No sooner does Ron Paul mumble a sentence in a debate then his followers plaster a dozen clips of it on YouTube under titles asserting that he "0WNED" Romney, Gingrich, Santorum or the solar system. The sad truth is that Ron Paul has never won a debate or made an articulate argument for anything. He's a shambling ideologue who has shot up only because every other Republican candidate except Huntsman and Santorum have had their moment in the sun. Paul isn't anyone's first choice, he's the fifth choice who isn't likely to win Iowa, let alone the nomination.
Paul's supporters have bought his son a senate seat and given papa a proper sendoff as the bugbear of the Republican Party. The level of devotion is completely detached from any actual accomplishment in the field of politics. But the same was true of Obama.
The chief beneficiaries of Obama's cult of personality were not the young people or minorities who streamed out to vote for him. As always they were the Obama clan and their close supporters. The same is true of Ron Paul who has sucked up a great deal of money that could have been better spent on a more articulate and promising spokesman for their cause. But just as the nature of what Obama really stood for began to disintegrate the moment he took office, so too the question of what Paul really stands for remains open.
The newsletters, which were an open book in the last election but which few of the panicked outlets now reporting on them as if they were fresh news chose to focus on, are the least of it. They represent one aspect of Ron Paul, the one that won him some of his hard core following, and his disavowal of them represents another, that of the politician who knows how to play different constituencies and show a difference face to different groups.
Who is the real Ron Paul? Like the real Obama it doesn't really matter. It's the people who have gathered behind him that are interesting. Their politics are primarily negative. They share a common paranoia and ruthlessness with Obama's supporters, but while Obama's supporters wanted power, they claim not to want it. And yet their campaigns have been exercises in seizing power, in media manipulation, intimidation and deception. There is no real difference between their tactics and those of their far-left, but we are to believe that there is a difference in goals.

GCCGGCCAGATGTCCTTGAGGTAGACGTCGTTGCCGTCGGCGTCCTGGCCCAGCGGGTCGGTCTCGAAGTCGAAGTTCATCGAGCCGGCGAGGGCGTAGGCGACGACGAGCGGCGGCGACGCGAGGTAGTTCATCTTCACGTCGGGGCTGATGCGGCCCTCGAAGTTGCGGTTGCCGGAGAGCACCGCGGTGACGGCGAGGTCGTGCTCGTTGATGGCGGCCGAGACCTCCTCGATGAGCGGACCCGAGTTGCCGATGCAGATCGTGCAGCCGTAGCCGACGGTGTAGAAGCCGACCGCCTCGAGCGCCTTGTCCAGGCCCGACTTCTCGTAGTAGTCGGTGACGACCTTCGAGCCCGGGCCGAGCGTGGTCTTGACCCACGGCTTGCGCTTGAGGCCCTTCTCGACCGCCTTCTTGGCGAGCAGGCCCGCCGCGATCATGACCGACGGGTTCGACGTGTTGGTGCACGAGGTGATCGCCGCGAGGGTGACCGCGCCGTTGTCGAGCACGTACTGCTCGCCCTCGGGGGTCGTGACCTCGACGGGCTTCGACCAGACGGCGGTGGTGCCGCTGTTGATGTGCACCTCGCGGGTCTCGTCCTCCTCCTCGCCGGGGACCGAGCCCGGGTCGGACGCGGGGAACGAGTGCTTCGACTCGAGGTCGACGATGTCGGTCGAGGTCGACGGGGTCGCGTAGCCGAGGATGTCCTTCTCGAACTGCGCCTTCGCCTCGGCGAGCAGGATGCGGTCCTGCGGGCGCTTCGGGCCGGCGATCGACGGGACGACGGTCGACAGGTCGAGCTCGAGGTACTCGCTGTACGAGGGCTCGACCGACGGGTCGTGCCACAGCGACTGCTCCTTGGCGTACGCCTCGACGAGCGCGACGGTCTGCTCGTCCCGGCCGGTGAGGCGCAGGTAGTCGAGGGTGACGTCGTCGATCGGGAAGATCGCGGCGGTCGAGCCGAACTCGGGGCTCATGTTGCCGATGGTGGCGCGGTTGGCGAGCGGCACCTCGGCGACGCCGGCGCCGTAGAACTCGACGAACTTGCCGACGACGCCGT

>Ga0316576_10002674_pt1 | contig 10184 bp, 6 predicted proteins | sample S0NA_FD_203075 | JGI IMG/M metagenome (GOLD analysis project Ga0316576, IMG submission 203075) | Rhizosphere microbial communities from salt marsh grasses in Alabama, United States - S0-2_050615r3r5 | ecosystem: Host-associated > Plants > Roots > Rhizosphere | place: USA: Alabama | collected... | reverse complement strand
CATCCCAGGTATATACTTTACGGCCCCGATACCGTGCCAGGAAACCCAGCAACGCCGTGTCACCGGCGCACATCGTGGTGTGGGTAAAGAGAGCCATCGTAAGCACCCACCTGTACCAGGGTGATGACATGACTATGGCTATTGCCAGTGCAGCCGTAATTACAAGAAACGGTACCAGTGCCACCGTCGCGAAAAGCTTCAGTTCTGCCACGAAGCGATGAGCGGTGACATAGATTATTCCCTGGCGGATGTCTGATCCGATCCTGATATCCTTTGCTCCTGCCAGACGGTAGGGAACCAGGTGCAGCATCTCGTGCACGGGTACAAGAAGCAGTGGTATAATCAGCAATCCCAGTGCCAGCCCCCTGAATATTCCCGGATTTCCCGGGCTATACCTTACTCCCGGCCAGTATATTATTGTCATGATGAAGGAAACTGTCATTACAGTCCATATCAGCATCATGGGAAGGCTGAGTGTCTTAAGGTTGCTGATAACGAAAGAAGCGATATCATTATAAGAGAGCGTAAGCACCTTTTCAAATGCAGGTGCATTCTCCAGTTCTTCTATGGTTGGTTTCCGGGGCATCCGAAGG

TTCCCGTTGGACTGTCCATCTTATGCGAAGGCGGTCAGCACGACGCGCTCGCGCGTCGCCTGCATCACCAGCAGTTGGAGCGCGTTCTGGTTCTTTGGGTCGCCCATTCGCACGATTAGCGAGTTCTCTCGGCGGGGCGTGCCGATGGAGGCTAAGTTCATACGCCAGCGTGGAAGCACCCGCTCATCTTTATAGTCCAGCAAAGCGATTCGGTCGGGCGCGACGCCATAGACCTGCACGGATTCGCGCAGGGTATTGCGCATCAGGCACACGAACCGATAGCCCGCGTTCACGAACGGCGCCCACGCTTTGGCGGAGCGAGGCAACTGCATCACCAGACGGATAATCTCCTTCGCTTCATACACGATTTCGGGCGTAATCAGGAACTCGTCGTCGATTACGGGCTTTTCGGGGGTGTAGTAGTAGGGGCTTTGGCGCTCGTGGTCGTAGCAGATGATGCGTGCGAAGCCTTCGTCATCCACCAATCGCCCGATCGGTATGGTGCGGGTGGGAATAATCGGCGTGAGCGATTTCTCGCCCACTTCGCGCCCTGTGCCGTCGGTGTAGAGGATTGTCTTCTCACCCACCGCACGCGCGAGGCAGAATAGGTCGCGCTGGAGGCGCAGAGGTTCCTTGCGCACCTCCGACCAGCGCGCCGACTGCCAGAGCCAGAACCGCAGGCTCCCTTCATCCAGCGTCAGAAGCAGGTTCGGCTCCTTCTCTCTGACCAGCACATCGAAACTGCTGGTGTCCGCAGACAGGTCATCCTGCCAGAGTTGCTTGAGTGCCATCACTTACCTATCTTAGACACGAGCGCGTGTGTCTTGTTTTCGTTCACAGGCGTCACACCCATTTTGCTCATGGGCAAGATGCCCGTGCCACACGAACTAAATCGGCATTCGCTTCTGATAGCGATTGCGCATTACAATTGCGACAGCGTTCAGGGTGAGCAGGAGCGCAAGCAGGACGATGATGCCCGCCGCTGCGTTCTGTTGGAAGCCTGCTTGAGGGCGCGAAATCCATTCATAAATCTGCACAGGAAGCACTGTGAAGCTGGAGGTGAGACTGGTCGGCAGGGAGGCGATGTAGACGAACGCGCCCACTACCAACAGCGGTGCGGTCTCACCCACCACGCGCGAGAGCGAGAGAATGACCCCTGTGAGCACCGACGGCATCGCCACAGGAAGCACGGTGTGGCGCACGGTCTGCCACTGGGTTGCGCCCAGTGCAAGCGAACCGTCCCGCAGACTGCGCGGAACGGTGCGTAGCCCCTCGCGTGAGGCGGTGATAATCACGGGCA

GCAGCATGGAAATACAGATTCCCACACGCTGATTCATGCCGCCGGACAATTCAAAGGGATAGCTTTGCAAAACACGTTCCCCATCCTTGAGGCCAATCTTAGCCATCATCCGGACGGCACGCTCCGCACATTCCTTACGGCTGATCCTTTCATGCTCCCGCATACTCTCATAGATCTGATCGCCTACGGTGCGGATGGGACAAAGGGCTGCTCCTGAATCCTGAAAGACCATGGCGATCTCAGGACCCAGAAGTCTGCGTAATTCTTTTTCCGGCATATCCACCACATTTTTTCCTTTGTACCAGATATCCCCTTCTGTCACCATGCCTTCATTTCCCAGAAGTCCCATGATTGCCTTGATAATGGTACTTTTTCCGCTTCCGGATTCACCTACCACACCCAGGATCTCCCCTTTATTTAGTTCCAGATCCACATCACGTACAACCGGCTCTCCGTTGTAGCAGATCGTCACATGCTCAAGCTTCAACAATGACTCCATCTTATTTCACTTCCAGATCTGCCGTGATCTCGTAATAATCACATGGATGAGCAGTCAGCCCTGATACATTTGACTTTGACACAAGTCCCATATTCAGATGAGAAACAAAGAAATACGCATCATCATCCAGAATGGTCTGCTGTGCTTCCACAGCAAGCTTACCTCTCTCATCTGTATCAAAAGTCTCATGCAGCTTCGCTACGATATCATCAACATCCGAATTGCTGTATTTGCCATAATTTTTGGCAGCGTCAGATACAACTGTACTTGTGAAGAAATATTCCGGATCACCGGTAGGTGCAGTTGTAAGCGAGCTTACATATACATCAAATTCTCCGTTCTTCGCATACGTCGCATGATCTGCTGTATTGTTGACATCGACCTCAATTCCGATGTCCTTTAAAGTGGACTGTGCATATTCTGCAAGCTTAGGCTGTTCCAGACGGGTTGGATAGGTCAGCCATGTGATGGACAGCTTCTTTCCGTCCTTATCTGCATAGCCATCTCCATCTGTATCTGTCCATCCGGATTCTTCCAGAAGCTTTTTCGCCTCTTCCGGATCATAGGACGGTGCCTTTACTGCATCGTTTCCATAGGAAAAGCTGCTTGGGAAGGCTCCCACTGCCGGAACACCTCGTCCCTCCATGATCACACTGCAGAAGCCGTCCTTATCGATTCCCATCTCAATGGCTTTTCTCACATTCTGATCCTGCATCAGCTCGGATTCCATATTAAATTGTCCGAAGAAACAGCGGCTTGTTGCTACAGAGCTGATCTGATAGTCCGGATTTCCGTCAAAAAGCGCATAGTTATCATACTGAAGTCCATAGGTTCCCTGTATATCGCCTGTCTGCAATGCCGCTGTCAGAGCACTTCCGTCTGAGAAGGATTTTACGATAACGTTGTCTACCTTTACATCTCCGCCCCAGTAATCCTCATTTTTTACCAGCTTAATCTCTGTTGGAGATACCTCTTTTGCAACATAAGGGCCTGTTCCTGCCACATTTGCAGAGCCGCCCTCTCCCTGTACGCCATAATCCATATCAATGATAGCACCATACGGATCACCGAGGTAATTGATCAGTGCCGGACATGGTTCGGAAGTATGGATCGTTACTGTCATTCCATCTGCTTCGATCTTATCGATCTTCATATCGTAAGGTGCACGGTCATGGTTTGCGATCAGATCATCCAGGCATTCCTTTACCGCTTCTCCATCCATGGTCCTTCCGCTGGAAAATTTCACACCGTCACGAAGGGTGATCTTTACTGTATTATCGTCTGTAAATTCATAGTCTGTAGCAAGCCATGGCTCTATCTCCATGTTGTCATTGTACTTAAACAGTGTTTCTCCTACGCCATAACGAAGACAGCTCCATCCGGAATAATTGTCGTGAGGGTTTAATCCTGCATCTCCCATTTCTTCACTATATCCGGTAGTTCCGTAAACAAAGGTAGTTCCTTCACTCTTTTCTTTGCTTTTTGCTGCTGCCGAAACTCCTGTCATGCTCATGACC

That may be true, and yet the purpose of power is power. Those who seize power ultimately use it and revolutionaries who promise that their tactics will change once they are no longer insurgents are not to be believed. The most troubling thing about the Ron Paul campaign is not Ron Paul, but his supporters. It is they who define him more than he defines them. Their collective bum rush isn't just violent, it's simmering with a familiar paranoid cunning laced with bigotry, manipulation and lies. It's the behavior of people who believe they are entitled to power and will do anything to get it.
That is what defines the Ron Paul campaign more than the slight mumbling figure at the center of it. They are Ron Paul more than he is. In a sense Ron Paul is telling the truth when he says that he didn't write the newsletters. Even if he did write them in part or in whole, which is entirely possible, they were the ones that he was writing them for. That angry mass on the side eager to believe the worst and send out money to anyone who affirms their views. They are the same people with their crazy-quilt patchwork of ideologies that he is speaking to now. Their views may be internally irreconcilable, but as long as they have a common enemy in the system, they can overlook the differences and the inconsistencies and push forward without ever realizing that they are going nowhere because there is nowhere to go.
From NY to Jerusalem, Daniel Greenfield, Covers the Stories Behind the News